BBC faces criticism on iPlayer hosting change
BBC iPlayer is a popular TV catch-up service allowing viewers to re-play BBC content up to seven days after it was originally broadcast on terrestrial TV. The coverage of the Olympics have proven particularly popular with PlusNet reporting a 200% increase in iPlayer usage during the opening ceremony.
In the last few months, there has been increased discussion about the costs of delivering content from the Internet to the end user, and in particular, applications like iPlayer which are quite bandwidth intensive. Service providers are struggling to meet the bandwidth demands of users who are getting increasingly used to bandwidth hungry applications, at a price the users are willing to pay.
In a blog post by Anthony Rose, head of BBC Digital Media Technology, it has emerged that the BBC is in the process of switching its iPlayer hosting from current content distribution network (CDN) Akamai to Level 3 Communications prompting concern from a number of service providers about the increased cost burden this is likely to place on them.
"Zen Internet is expecting the decision to increase its costs as economically, all but a select few large networks must pay Level(3) to receive traffic originated within their network. The previous solution using Akamai used content hosted on a large number of small networks which are sited close to end-users and to which access is freely given. This removes the reliance on a single network, improving robustness."Zen Internet Spokesman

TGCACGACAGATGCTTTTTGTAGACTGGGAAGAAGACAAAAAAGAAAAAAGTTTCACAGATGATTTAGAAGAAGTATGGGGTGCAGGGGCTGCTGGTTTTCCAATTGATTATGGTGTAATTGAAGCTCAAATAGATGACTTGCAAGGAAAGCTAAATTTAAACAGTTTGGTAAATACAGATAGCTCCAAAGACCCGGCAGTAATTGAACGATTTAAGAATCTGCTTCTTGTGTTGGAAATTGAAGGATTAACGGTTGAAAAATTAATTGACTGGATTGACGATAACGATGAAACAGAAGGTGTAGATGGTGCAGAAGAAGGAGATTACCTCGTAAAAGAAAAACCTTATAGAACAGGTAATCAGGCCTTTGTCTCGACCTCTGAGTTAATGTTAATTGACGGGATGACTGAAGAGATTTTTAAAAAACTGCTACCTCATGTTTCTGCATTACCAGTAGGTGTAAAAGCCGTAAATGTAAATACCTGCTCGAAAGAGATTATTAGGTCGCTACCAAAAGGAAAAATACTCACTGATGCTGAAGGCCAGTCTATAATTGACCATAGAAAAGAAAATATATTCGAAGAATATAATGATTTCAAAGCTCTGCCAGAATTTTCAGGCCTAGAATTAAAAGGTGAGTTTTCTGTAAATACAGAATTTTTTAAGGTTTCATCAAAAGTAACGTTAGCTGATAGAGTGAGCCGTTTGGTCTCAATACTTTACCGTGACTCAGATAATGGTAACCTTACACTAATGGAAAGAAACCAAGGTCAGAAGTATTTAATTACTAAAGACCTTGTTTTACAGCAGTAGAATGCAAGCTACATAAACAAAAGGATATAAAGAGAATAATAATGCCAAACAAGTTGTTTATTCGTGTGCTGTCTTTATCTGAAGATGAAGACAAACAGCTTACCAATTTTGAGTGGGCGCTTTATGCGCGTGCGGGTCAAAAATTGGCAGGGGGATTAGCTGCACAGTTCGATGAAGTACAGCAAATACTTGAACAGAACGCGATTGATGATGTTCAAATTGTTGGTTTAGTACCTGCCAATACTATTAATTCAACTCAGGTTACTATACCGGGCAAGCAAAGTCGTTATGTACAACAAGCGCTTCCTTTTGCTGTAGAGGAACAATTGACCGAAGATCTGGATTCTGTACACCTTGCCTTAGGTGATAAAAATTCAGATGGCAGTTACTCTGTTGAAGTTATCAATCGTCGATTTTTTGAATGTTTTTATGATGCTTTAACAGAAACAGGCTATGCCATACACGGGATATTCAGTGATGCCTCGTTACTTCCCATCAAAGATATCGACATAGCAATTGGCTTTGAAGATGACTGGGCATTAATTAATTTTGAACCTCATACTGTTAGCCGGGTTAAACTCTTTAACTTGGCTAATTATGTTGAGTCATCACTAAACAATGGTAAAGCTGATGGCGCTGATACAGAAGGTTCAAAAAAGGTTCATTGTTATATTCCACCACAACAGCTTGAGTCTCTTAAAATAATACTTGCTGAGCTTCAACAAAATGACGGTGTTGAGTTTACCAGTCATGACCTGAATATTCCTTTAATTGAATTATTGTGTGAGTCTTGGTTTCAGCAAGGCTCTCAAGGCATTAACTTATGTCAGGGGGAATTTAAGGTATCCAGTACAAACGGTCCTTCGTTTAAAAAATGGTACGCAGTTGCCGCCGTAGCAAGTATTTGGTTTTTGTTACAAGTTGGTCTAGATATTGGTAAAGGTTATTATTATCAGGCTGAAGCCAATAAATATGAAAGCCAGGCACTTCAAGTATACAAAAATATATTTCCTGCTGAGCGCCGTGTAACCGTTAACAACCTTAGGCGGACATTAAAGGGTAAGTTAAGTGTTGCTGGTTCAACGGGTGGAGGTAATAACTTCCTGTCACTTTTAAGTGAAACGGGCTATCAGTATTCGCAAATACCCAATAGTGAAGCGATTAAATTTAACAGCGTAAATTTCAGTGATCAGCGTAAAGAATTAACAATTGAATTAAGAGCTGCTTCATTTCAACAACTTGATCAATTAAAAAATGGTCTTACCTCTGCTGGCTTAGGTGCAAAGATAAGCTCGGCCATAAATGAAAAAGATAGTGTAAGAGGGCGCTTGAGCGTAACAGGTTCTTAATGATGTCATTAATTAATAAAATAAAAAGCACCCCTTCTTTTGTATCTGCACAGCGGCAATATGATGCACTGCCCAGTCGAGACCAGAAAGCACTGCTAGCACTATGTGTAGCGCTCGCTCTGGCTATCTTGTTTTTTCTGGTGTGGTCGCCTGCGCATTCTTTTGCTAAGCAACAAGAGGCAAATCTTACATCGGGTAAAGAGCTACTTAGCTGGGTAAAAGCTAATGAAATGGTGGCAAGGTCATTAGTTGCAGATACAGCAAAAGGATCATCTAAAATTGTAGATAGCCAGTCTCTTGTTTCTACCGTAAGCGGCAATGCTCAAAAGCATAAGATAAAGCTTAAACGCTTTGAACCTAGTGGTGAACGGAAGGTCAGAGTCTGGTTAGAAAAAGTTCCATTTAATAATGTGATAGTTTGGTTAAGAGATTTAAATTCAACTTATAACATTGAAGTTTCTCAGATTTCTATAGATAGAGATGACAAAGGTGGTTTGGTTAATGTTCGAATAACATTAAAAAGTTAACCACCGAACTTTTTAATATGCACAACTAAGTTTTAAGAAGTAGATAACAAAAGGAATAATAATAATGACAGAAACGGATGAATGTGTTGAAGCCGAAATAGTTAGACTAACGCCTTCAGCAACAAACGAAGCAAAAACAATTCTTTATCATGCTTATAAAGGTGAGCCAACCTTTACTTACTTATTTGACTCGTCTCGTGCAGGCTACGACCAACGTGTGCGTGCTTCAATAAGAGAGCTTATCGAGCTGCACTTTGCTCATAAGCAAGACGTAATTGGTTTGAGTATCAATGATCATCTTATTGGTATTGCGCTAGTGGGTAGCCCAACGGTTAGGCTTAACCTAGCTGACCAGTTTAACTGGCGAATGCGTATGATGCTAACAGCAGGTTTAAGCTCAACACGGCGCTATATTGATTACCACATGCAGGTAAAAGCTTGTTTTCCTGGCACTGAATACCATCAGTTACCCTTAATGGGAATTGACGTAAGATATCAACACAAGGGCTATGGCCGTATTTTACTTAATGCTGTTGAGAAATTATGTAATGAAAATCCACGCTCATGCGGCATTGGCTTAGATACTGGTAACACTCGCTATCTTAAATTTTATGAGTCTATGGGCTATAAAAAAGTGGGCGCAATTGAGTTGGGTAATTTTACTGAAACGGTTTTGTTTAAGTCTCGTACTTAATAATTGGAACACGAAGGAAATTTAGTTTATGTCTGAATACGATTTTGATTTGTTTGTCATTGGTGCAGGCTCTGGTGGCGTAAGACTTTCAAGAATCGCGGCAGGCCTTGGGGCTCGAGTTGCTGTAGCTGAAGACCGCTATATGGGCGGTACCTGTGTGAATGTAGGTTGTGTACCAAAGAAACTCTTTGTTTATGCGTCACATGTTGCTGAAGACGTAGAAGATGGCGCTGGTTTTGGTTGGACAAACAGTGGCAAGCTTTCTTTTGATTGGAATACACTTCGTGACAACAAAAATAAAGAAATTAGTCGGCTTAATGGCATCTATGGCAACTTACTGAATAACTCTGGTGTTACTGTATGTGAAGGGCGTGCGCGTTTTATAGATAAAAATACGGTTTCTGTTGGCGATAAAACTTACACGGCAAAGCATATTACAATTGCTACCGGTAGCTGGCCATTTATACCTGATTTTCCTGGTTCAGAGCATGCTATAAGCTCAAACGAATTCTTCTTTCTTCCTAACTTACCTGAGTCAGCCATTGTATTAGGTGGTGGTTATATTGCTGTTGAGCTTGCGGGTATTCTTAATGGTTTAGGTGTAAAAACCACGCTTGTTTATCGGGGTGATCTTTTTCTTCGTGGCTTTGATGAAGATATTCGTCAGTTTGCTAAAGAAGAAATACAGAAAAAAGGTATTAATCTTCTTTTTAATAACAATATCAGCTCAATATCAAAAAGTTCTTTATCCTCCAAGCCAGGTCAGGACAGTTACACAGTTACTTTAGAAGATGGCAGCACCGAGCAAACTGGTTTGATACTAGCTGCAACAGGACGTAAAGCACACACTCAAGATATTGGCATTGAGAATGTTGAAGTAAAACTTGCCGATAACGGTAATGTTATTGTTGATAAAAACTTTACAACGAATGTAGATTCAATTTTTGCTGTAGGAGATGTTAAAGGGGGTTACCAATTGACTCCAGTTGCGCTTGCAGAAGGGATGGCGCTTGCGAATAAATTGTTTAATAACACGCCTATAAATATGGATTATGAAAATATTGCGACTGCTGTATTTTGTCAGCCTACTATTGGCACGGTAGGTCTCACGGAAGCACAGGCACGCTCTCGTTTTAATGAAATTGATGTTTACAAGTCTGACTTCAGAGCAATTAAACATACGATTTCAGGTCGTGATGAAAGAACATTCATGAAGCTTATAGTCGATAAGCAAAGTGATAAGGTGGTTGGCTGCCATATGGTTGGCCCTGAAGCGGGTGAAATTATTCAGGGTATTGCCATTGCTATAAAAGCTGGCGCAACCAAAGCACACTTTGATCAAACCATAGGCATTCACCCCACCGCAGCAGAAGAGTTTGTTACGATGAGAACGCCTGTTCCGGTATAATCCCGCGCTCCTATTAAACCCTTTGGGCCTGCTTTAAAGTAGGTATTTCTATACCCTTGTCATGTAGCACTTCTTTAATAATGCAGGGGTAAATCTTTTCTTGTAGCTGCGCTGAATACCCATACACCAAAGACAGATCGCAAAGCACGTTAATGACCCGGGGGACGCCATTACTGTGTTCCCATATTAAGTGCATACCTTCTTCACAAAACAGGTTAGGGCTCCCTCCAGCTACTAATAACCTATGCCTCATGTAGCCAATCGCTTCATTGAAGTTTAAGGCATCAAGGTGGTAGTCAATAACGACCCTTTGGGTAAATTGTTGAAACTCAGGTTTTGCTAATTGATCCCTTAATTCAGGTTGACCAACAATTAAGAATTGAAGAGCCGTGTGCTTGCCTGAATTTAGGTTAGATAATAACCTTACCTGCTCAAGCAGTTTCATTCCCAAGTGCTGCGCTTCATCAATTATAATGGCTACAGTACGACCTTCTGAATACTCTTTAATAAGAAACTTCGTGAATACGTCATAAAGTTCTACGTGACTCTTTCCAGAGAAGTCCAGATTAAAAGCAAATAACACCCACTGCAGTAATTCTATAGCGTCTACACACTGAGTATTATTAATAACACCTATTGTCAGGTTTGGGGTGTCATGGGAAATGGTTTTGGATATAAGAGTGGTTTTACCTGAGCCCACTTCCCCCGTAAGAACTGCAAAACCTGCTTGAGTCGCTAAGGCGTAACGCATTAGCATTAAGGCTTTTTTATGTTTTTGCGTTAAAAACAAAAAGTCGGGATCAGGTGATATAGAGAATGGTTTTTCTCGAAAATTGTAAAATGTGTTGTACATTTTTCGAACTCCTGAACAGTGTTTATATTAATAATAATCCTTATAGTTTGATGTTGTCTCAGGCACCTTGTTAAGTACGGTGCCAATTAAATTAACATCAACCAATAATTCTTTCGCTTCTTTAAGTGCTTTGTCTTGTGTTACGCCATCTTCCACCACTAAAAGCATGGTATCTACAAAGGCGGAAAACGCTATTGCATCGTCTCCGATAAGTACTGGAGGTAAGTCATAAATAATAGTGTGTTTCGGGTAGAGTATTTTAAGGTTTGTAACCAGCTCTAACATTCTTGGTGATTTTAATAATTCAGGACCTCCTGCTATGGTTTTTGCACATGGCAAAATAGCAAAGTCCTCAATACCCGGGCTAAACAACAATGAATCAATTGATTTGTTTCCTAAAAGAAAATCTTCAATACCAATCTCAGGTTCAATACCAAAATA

This may not seem significant to the average user, but in reality this is likely to increase the costs for small and medium sized service providers due to the way traffic on the Internet is exchanged. The BBC's own network and Akamai are known within the service provider community as "open peers" which means they will usually exchange traffic with anyone who asks free-of-charge by "peering" with other network operators. On the other hand, Level 3 is a tier-1 network which has a very strict peering policy, only exchanging traffic with the largest of network operators free-of-charge. Those not able to 'peer' will have no option but to pay either Level 3 or another company who peers with Level 3 for the service of exchanging traffic.
There is a suspicion, at least within part of the network operator community, that the BBC is reducing its hosting costs by switching from Akamai to Level 3, since Level 3 is able to charge service providers for access to its network, and thus shifting costs from the BBC to the broadband service providers which may put pressure on the price margins of smaller providers.